- The Washington Times - Monday, June 13, 2016

Breaking all of the usual taboos for a national tragedy, presumptive Republican presidential nominee Donald Trump said Monday that the shooting massacre in Orlando, Florida, should be a redefining moment for America’s relationship with Muslims overseas and at home, where he said they must do more to inform on potential terrorists.

In less than 24 hours, Mr. Trump called for President Obama to resign for mishandling the threat from radical Islam, congratulated himself for predicting another attack and revamped his own call for a temporary ban on Muslims from being admitted to the U.S.

Mr. Trump broke from his usual practice by delivering a speech from a teleprompter — but the tone was classic Trump, firing at both Republicans and Democrats for botching the war on terrorism.

He went a step further by arguing that gay rights supporters should withhold support for Democrats and their likely presidential nominee, Hillary Clinton, because the high levels of immigration that she supports is what allowed the parents of the attacker into the U.S. in the first place.

“Ask yourself, who is really the friend of women and the LGBT community: Donald Trump with his actions, or Hillary Clinton with her words?” Mr. Trump said after calling for a temporary immigration freeze from countries with terrorist activity. “Clinton wants to allow radical Islamic terrorists to pour into our country. They enslave women and murder gays. I don’t want them in our country.”

The White House announced Monday night that Mr. Obama will take the more customary presidential route, traveling to Orlando on Thursday to express solidarity with the community there. Press secretary Josh Earnest provided no further details.

SEE ALSO: AP FACT CHECK: Trump’s speech needs some asterisks; Clinton’s relies on thin data

Mrs. Clinton also took a more traditional approach during a campaign stop in Ohio by saying “today is not a day for politics” and “Americans woke up to a nightmare that’s become mind-numbingly familiar.”

The former top diplomat expressed optimism in the nation’s ability to come together in the aftermath to deal with threats and voiced her support for stricter gun control laws and beefing up online surveillance.

Generally speaking, Mrs. Clinton’s approach has been the one preferred by politicians. On Capitol Hill, the House and Senate held moments of silence, and staffers behind the scenes bickered over how best to honor the memories of those killed.

Expressions of unity, vows of resolve and insistence that the U.S. will emerge proud and strong were standard fare.

But not for Mr. Trump, whose brash style has helped him ascend the Republican presidential dog pile this year and who shows no sign of changing tactics.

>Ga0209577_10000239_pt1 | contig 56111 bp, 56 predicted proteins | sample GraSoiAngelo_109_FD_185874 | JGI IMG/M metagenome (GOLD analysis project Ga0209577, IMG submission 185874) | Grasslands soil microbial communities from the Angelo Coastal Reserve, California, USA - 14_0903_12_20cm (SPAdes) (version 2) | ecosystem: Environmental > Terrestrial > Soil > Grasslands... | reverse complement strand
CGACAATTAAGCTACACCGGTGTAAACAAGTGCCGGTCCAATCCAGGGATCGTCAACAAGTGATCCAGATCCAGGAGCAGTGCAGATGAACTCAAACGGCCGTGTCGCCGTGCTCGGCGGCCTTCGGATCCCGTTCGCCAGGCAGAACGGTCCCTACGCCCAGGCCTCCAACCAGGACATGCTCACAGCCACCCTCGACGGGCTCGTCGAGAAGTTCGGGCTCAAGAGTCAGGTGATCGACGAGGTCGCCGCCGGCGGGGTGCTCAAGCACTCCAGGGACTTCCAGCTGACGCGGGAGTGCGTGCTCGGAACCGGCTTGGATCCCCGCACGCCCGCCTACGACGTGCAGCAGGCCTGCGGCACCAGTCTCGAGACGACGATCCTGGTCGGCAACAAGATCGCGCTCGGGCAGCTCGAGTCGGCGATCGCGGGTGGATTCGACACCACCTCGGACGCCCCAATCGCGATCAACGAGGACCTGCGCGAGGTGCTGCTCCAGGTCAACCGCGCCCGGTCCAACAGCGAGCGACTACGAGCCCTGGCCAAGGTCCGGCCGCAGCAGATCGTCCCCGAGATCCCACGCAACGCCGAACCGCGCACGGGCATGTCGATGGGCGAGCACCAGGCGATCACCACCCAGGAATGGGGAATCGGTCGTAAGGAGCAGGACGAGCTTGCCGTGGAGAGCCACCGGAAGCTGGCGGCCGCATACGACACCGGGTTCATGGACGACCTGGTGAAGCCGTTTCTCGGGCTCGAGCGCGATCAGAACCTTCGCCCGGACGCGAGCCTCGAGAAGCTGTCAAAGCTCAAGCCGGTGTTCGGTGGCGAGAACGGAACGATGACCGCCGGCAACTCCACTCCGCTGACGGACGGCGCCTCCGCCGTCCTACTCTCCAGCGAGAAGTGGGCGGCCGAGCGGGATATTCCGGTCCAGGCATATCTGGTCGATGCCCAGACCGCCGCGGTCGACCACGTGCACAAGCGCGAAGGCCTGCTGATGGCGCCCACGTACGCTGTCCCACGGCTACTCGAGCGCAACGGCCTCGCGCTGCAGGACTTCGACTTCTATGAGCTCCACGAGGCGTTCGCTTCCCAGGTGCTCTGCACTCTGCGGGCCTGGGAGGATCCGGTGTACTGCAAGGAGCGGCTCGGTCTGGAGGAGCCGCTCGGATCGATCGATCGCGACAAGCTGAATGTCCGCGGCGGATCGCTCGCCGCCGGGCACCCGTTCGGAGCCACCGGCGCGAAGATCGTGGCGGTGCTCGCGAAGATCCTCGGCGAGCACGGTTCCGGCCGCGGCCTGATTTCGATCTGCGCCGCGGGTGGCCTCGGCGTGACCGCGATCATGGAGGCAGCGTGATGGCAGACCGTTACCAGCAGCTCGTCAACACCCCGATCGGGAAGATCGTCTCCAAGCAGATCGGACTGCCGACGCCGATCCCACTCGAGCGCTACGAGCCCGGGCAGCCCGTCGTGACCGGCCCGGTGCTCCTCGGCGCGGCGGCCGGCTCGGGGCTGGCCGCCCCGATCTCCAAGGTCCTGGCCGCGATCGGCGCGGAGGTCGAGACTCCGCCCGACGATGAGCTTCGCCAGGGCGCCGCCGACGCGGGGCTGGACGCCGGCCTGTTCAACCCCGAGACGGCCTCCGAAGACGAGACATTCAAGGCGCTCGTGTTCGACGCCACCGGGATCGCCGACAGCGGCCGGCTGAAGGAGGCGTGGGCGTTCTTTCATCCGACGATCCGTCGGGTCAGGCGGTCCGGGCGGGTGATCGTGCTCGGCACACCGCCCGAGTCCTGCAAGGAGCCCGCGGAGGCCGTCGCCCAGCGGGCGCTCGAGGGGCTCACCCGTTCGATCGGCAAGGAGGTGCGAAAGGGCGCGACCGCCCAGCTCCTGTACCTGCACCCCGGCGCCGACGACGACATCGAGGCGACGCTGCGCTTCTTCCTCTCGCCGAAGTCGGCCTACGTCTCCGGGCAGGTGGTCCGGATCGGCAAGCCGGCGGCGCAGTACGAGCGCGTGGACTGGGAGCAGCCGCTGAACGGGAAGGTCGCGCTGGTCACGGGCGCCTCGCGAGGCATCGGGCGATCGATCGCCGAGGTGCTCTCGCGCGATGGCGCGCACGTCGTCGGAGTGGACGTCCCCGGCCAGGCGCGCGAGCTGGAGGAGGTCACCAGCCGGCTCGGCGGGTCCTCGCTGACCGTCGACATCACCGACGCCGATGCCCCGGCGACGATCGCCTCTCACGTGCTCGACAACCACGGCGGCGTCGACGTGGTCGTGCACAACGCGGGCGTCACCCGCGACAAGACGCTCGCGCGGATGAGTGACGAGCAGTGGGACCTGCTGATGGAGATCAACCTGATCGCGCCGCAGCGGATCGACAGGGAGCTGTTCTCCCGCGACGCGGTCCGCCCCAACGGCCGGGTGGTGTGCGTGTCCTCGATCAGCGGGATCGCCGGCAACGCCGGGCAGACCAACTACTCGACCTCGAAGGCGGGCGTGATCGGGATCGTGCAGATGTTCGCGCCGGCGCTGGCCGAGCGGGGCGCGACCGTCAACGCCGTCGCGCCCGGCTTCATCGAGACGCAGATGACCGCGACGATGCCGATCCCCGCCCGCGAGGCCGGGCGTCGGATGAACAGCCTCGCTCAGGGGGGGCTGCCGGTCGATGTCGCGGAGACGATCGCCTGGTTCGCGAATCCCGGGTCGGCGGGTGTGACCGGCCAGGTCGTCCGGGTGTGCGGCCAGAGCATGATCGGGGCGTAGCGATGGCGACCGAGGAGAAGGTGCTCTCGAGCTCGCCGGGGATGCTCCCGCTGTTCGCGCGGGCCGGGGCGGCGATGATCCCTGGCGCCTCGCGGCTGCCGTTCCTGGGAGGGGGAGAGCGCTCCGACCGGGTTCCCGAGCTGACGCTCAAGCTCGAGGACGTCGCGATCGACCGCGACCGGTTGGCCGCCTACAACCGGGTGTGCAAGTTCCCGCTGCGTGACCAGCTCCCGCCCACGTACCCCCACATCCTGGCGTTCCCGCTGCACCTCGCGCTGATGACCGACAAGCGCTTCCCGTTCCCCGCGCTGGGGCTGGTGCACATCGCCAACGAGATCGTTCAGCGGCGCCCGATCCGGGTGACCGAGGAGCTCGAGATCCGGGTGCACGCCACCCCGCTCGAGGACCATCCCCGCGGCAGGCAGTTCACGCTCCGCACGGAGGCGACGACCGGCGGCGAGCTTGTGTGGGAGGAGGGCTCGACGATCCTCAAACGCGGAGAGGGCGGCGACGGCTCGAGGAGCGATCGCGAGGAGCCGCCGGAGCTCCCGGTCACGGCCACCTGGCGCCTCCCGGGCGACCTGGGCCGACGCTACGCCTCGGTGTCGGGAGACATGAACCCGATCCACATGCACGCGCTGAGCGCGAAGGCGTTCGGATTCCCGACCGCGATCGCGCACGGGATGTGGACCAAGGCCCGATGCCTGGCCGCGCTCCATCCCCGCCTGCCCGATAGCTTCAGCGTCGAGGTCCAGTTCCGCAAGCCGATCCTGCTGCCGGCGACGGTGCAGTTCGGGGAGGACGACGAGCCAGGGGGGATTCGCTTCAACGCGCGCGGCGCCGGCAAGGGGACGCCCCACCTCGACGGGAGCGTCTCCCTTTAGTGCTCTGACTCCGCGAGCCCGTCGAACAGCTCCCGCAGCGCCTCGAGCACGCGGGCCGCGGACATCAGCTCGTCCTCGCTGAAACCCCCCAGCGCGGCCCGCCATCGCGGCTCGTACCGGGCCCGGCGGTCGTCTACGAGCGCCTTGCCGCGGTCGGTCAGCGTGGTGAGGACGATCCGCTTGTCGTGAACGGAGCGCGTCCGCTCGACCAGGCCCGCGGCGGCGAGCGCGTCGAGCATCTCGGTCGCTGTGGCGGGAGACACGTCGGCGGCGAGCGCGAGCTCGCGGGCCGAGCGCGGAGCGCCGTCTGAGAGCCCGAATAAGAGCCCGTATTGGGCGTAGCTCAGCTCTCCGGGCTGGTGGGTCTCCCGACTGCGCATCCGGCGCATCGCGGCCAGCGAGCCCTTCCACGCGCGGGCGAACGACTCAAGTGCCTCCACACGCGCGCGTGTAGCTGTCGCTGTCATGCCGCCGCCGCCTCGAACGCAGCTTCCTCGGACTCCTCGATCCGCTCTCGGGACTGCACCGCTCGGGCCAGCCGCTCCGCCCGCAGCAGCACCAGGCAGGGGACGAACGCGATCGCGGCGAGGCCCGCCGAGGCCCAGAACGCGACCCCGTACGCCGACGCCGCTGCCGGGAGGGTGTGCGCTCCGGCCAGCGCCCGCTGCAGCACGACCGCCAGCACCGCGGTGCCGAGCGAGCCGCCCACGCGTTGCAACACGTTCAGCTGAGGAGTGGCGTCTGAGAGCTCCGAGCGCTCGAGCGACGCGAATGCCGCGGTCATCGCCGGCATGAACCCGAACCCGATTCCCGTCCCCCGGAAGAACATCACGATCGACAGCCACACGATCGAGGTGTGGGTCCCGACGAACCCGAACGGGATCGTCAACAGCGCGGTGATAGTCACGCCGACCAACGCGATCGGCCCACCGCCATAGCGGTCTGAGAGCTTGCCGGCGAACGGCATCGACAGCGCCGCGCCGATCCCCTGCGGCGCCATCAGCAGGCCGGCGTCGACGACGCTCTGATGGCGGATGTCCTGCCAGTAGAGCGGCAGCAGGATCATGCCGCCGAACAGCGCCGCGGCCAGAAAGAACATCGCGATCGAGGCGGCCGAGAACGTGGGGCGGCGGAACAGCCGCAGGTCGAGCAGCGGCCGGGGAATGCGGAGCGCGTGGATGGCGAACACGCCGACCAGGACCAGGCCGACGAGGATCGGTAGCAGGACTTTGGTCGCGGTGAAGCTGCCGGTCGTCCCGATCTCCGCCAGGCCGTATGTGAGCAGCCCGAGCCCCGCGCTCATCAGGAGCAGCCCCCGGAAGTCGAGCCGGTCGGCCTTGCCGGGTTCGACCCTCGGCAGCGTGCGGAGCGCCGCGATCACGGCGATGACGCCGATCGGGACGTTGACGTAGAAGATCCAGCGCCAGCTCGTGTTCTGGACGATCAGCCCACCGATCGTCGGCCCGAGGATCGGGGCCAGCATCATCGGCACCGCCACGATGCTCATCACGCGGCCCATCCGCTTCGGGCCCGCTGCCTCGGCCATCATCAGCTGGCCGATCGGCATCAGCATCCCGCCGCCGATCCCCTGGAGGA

“Normally, politicians do not make the contrast as strong as he did so soon after a tragedy,” said Neil Levesque, executive director of the New Hampshire Institute of Politics and Political Library at St. Anselm College, which hosted Mr. Trump’s speech. “But it is 2016, and politics is different and it had changed and people want that.

“Trump doesn’t necessarily stick with the standard rules of political procedure,” Mr. Levesque said.

Jim Manley, a Democratic strategist, said Mr. Trump is “trolling at the bottommost depths of the political discourse in this country” and that the tycoon was “trying to divide the country to score political points.”

“Any normal politician would express sympathy while encouraging the country to rally around each other at such a difficult time,” Mr. Manley said.

“The question is whether it is going to work,” Mr. Manley said. “If you look at social media, a lot of people are applauding this tough-guy rhetoric, but I think most Americans are absolutely appalled at what he is saying the last few hours.”

Mrs. Clinton didn’t name Mr. Trump once in her speech. He, however, name-checked her 18 times and wrapped in Mr. Obama with those attacks.

“The Obama administration, with the support of Hillary Clinton and others, has also damaged our security by restraining our intelligence-gathering and failing to support law enforcement. They have put political correctness above common sense, above your safety and above all else,” Mr. Trump said. “I refuse to be politically correct.”

On Sunday, Mr. Trump demanded that Mr. Obama name “radical Islam” as the root of the problem. When the president delivered a statement without following Mr. Trump’s advice, the candidate said it was time for Mr. Obama to resign.

The White House waved off the Trump comments. Mr. Earnest said earlier Monday that they were beneath a president focused “on something as big as helping the country respond to the worst mass shooting in our nation’s history.”

Asked what he himself thought, Mr. Earnest took a pass. “I took my own advice, and I’ve been focused on not being distracted by something so small,” he said.

Beyond the usual political barbs, Mr. Trump did open an attack on Mrs. Clinton, saying she cannot be a supporter of high immigration from terrorist-connected countries and claim to celebrate diversity in the U.S.

Mr. Trump said many immigrants from those countries hold “oppressive views and values,” including antipathy toward gay rights.

“She can’t have it both ways,” he said. “She can’t claim to be supportive of these communities while trying to increase the number of people coming in who want to oppress them.”

• Seth McLaughlin can be reached at smclaughlin@washingtontimes.com.

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